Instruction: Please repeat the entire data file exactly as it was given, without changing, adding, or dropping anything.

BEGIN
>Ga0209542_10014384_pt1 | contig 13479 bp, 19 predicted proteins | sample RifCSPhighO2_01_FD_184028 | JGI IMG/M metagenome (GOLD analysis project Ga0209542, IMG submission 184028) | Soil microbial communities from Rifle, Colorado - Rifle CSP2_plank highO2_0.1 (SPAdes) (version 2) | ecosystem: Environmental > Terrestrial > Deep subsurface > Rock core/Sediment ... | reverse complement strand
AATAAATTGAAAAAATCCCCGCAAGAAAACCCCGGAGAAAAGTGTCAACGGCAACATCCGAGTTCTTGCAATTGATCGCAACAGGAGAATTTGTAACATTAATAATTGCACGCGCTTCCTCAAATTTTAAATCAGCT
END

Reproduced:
>Ga0209542_10014384_pt1 | contig 13479 bp, 19 predicted proteins | sample RifCSPhighO2_01_FD_184028 | JGI IMG/M metagenome (GOLD analysis project Ga0209542, IMG submission 184028) | Soil microbial communities from Rifle, Colorado - Rifle CSP2_plank highO2_0.1 (SPAdes) (version 2) | ecosystem: Environmental > Terrestrial > Deep subsurface > Rock core/Sediment ... | reverse complement strand
AATAAATTGAAAAAATCCCCGCAAGAAAACCCCGGAGAAAAGTGTCAACGGCAACATCCGAGTTCTTGCAATTGATCGCAACAGGAGAATTTGTAACATTAATAATTGCACGCGCTTCCTCAAATTTTAAATCAGCT